• Use of Tobacco. The consumption of tobacco products
      • Violence. Scenes involving aggressive conflict
  • Television rating system [W].
    • Ratings:
      • TV-Y. Suitable for young children.
      • TV-Y7. May not be suitable for children under 7.
      • TV-G. Suitable for all audiences.
      • TV-PG. Parental guidance suggested.
      • TV-14. Parental guidance strongly recommended for children under 14.
      • TV-MA. Suitable for mature audiences.
    • Sub-ratings:
      • V. Violence. TV-PG may have moderate V. TV-14 may have intense V. TV-MA may have highly graphic V.
      • S. Sexual. TV-PG may have mild S situations. TV-14 may have S situations. TV-MA may have intense S situations.
      • L. Language. TV-PG may have mild "questionable" L. TV-14 may have "questionable" L. TV-MA may have strong adult language.
      • D. Suggestive Dialogue. TV-PG may have mild D. TV-14 may have D.

2005-11-03t17:17:20Z | RE: Conservation. Cyber Life. Cyber Tech. Flow. Money.
Digital pens

Recently I've had posts on the paper-like video screens (flexible and thin) but apparently they're working on digital pens too. Its seems that the key to becoming "paper-less" is not to eliminate "paper" but to transform it. Paper and pens have a form factor (size) that is very human.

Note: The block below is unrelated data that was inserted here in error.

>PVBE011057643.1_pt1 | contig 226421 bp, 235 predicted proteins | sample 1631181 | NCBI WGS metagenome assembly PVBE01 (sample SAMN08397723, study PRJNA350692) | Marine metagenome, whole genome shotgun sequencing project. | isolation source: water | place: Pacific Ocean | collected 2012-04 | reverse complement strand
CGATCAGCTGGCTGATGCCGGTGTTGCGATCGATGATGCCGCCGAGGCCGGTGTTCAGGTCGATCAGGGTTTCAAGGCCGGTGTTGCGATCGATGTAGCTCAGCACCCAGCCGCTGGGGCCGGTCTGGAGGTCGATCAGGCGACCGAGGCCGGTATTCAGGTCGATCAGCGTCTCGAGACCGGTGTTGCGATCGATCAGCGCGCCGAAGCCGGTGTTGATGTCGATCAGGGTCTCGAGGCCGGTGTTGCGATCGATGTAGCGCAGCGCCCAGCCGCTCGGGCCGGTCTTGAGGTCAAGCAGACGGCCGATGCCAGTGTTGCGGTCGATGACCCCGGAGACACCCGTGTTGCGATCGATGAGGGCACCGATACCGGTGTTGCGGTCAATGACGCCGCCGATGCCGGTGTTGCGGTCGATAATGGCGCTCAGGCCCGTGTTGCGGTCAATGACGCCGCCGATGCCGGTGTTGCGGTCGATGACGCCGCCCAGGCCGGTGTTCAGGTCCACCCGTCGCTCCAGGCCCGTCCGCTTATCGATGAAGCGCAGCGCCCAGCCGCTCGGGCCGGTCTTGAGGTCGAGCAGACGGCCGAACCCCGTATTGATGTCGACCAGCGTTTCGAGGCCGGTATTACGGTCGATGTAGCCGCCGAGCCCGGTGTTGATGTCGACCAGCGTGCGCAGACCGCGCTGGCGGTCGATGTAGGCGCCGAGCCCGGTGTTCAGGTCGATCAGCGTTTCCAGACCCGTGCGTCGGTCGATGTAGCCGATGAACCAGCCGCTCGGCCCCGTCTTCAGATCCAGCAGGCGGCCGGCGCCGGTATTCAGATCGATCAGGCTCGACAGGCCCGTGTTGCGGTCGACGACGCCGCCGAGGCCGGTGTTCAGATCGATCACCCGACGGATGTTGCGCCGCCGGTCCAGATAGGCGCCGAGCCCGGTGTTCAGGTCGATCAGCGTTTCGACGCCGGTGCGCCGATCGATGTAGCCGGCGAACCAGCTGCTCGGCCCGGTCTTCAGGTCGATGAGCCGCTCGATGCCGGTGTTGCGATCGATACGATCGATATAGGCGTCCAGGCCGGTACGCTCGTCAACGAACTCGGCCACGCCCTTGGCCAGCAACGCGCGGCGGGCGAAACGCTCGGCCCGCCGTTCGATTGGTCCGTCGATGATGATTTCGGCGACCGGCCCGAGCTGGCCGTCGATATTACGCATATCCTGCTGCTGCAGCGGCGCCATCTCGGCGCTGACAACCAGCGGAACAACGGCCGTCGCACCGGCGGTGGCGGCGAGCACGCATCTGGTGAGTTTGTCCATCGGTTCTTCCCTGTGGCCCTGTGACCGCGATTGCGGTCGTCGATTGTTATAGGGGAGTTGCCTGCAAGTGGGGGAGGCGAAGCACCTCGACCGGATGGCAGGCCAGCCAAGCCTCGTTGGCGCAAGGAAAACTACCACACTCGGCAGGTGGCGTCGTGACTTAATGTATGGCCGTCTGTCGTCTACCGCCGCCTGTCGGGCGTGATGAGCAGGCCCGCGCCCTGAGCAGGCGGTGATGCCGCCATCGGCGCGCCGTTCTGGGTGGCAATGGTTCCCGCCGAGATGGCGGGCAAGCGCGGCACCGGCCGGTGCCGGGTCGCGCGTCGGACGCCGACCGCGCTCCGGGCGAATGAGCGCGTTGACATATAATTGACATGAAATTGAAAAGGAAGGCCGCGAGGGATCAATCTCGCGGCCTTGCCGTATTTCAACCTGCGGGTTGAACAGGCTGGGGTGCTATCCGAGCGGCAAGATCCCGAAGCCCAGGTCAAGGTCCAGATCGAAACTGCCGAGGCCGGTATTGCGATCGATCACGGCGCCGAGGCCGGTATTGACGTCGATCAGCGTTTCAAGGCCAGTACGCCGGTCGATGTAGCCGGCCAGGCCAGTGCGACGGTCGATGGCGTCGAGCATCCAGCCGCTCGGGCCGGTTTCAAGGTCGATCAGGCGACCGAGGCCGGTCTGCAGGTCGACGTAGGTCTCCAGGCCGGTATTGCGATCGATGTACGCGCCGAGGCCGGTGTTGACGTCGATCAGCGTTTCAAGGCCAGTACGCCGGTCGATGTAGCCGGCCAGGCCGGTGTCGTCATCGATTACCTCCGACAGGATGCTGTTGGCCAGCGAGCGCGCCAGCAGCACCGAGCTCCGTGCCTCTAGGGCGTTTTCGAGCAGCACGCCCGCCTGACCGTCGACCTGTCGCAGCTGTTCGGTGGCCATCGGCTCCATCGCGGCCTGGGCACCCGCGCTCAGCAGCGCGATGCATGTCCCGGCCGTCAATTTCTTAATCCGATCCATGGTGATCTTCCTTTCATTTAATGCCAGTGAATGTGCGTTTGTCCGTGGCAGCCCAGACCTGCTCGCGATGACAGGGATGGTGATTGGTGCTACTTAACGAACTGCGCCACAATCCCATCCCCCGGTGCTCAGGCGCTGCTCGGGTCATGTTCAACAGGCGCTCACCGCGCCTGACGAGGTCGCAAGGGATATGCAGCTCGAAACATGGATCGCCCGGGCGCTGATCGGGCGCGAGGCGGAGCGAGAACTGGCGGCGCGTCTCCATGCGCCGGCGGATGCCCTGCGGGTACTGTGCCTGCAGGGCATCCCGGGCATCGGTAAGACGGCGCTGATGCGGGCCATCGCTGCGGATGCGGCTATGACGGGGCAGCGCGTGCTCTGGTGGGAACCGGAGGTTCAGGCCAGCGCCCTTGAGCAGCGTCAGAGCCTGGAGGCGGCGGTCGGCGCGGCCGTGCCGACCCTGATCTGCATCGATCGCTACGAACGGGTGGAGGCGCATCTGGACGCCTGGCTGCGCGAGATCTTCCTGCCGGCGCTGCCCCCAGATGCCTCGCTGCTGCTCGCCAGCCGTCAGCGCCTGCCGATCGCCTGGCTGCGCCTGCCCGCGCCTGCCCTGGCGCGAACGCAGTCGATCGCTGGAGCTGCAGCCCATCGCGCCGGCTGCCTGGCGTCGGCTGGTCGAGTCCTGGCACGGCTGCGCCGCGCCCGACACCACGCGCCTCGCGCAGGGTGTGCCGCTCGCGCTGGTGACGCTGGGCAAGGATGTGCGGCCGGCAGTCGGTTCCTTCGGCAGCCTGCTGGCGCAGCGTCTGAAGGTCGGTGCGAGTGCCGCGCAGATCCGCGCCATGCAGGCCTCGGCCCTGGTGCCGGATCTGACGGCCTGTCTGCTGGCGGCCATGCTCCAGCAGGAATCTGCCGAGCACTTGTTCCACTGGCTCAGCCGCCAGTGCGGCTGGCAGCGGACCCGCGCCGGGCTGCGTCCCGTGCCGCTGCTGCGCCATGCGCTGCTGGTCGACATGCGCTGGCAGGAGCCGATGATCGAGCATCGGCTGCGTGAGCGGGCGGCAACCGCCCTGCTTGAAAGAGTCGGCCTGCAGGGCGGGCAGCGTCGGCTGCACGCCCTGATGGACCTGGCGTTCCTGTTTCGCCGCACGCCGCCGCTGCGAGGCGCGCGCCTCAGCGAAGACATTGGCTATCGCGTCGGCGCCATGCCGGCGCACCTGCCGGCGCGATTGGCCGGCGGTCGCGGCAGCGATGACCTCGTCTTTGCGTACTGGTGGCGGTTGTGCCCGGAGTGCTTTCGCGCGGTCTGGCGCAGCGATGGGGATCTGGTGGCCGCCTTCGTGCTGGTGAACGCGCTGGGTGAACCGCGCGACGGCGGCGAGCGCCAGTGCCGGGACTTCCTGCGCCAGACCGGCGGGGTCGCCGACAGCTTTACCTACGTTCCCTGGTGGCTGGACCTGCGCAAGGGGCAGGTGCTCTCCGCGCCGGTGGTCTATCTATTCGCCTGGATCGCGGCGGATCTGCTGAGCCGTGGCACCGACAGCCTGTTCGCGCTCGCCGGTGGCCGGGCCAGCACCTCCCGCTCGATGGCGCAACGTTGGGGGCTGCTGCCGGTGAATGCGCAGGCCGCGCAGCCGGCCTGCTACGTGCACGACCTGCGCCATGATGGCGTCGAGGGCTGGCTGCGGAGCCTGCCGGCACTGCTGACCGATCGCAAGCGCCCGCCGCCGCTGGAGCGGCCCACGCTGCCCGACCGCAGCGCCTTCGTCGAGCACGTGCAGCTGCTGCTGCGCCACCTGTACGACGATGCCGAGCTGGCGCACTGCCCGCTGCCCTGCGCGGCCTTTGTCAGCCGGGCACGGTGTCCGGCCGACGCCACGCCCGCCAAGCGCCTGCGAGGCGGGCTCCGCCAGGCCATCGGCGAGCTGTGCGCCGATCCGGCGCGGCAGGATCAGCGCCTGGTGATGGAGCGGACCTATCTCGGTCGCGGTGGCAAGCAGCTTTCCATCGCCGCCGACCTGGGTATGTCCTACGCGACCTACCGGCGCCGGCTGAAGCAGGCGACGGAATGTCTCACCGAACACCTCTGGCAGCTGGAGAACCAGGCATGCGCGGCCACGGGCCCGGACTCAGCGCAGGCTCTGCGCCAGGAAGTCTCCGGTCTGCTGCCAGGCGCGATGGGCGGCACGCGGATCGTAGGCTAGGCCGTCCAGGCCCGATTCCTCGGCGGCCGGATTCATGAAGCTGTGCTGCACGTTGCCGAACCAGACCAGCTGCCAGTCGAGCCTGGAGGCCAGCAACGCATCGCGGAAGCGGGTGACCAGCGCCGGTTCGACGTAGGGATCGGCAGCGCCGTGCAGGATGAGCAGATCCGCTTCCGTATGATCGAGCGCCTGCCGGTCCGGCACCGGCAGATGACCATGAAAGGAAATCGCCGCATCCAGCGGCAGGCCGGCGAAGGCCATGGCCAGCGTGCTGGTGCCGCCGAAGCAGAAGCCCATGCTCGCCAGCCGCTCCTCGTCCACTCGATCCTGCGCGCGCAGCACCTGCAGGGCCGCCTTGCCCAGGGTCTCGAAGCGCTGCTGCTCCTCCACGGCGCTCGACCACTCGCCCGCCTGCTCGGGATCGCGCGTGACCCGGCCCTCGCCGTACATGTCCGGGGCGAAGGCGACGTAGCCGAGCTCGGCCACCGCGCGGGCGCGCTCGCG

Digital pens to prescribe paper some rest [news.com.com/Digital+pens+to+prescribe+paper+some+rest/2100-1028_3-5930565.html?part=rss&tag=5930565&subj=news]

Leeds City Council is rolling out digital paper and pens to 1,300 social workers in a bid to save 1.2 million pounds ($2.13 million) by 2008, while social workers in Greenwich have been testing a digital pen-and-paper system since April.

The digital pen is slightly larger than the average pen--about the size of a marker. When used on specially printed paper--which features a tiny dot pattern--the pen's camera determines where the pen is on the page. The pen can store 40 standard-size pages of text.

Staff get more assessments done because they don't have to go back and type up the information, which is sent back via a Bluetooth connection to a mobile phone. The pens are less likely to be stolen than mobile phones or PDAs, and even if they are, the data on the phone is encrypted.

2005-11-08t15:38:59Z | RE: Cyber Tech. Microsoft. Programming.